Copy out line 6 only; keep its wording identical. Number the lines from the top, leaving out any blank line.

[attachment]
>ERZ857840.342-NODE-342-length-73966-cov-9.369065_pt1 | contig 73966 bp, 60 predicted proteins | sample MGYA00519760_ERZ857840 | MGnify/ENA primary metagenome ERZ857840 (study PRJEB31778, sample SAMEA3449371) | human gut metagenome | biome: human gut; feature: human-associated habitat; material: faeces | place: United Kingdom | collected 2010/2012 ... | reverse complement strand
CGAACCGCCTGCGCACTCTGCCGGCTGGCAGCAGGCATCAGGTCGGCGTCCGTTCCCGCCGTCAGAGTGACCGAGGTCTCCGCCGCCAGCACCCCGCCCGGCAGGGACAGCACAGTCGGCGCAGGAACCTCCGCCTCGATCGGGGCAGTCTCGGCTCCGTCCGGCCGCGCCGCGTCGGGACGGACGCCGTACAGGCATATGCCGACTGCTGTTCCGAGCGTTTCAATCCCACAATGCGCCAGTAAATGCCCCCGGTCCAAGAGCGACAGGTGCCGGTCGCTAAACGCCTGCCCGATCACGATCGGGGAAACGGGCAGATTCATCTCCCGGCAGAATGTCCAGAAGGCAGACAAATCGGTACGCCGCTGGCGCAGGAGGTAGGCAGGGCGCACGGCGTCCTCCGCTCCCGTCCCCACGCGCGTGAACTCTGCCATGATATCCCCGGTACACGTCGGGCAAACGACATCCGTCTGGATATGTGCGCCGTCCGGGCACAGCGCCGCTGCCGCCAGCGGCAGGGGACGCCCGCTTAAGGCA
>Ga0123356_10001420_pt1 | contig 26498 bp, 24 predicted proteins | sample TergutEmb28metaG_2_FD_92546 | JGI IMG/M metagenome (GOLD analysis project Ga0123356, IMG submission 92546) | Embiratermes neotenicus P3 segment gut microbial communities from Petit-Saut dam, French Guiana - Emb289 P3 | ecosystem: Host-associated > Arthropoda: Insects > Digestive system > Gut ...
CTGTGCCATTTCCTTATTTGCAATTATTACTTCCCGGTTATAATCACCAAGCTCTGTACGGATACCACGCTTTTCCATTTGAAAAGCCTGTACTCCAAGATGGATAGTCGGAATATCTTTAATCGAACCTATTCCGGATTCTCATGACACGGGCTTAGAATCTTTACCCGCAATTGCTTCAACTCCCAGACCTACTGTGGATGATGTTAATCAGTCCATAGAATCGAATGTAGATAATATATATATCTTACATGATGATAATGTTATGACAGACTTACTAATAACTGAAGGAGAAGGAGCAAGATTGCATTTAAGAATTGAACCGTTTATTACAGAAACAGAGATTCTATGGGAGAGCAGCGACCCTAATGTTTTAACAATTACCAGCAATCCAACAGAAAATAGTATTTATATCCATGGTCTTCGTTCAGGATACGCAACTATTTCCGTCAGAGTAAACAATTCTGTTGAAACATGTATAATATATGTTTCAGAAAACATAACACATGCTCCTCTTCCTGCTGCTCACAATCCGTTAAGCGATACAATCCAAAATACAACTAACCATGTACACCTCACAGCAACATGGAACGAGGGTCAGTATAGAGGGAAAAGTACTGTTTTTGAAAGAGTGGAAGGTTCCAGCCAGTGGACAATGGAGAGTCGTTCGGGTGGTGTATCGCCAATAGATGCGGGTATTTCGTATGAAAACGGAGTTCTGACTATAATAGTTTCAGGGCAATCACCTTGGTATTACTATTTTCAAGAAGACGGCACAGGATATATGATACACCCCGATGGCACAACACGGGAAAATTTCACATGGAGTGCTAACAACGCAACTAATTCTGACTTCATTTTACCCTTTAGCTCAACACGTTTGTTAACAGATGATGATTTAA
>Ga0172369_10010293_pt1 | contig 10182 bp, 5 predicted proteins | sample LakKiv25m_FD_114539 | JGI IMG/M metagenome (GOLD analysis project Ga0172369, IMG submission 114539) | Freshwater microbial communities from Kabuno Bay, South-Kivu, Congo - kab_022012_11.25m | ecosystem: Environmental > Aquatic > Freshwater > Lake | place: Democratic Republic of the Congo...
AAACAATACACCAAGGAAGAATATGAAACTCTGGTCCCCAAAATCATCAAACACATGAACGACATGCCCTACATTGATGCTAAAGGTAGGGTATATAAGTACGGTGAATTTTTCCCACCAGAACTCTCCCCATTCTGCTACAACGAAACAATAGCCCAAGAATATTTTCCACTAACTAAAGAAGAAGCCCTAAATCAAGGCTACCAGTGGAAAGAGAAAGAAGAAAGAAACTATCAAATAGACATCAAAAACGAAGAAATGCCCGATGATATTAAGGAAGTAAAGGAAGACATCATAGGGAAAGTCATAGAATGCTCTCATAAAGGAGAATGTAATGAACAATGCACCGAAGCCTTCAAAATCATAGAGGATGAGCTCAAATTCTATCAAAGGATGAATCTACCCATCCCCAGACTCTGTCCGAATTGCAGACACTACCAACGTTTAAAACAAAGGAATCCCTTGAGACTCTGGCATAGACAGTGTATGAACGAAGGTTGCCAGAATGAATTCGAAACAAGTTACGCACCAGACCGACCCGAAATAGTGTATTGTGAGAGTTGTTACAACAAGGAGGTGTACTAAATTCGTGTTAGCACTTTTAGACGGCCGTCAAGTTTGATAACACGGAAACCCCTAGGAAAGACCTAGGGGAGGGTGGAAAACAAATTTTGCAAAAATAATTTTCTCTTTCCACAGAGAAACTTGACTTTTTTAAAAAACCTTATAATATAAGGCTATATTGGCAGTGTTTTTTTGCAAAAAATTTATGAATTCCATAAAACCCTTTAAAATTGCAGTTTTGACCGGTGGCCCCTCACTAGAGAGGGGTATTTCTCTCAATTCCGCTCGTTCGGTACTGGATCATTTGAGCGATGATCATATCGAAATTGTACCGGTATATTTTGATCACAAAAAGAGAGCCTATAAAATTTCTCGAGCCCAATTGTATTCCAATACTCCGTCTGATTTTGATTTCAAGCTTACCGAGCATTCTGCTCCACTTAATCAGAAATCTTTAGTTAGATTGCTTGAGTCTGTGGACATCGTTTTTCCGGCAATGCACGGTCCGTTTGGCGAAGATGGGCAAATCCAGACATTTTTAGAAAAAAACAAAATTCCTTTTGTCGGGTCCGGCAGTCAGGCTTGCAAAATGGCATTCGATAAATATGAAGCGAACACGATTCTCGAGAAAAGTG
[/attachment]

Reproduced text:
AAACAATACACCAAGGAAGAATATGAAACTCTGGTCCCCAAAATCATCAAACACATGAACGACATGCCCTACATTGATGCTAAAGGTAGGGTATATAAGTACGGTGAATTTTTCCCACCAGAACTCTCCCCATTCTGCTACAACGAAACAATAGCCCAAGAATATTTTCCACTAACTAAAGAAGAAGCCCTAAATCAAGGCTACCAGTGGAAAGAGAAAGAAGAAAGAAACTATCAAATAGACATCAAAAACGAAGAAATGCCCGATGATATTAAGGAAGTAAAGGAAGACATCATAGGGAAAGTCATAGAATGCTCTCATAAAGGAGAATGTAATGAACAATGCACCGAAGCCTTCAAAATCATAGAGGATGAGCTCAAATTCTATCAAAGGATGAATCTACCCATCCCCAGACTCTGTCCGAATTGCAGACACTACCAACGTTTAAAACAAAGGAATCCCTTGAGACTCTGGCATAGACAGTGTATGAACGAAGGTTGCCAGAATGAATTCGAAACAAGTTACGCACCAGACCGACCCGAAATAGTGTATTGTGAGAGTTGTTACAACAAGGAGGTGTACTAAATTCGTGTTAGCACTTTTAGACGGCCGTCAAGTTTGATAACACGGAAACCCCTAGGAAAGACCTAGGGGAGGGTGGAAAACAAATTTTGCAAAAATAATTTTCTCTTTCCACAGAGAAACTTGACTTTTTTAAAAAACCTTATAATATAAGGCTATATTGGCAGTGTTTTTTTGCAAAAAATTTATGAATTCCATAAAACCCTTTAAAATTGCAGTTTTGACCGGTGGCCCCTCACTAGAGAGGGGTATTTCTCTCAATTCCGCTCGTTCGGTACTGGATCATTTGAGCGATGATCATATCGAAATTGTACCGGTATATTTTGATCACAAAAAGAGAGCCTATAAAATTTCTCGAGCCCAATTGTATTCCAATACTCCGTCTGATTTTGATTTCAAGCTTACCGAGCATTCTGCTCCACTTAATCAGAAATCTTTAGTTAGATTGCTTGAGTCTGTGGACATCGTTTTTCCGGCAATGCACGGTCCGTTTGGCGAAGATGGGCAAATCCAGACATTTTTAGAAAAAAACAAAATTCCTTTTGTCGGGTCCGGCAGTCAGGCTTGCAAAATGGCATTCGATAAATATGAAGCGAACACGATTCTCGAGAAAAGTG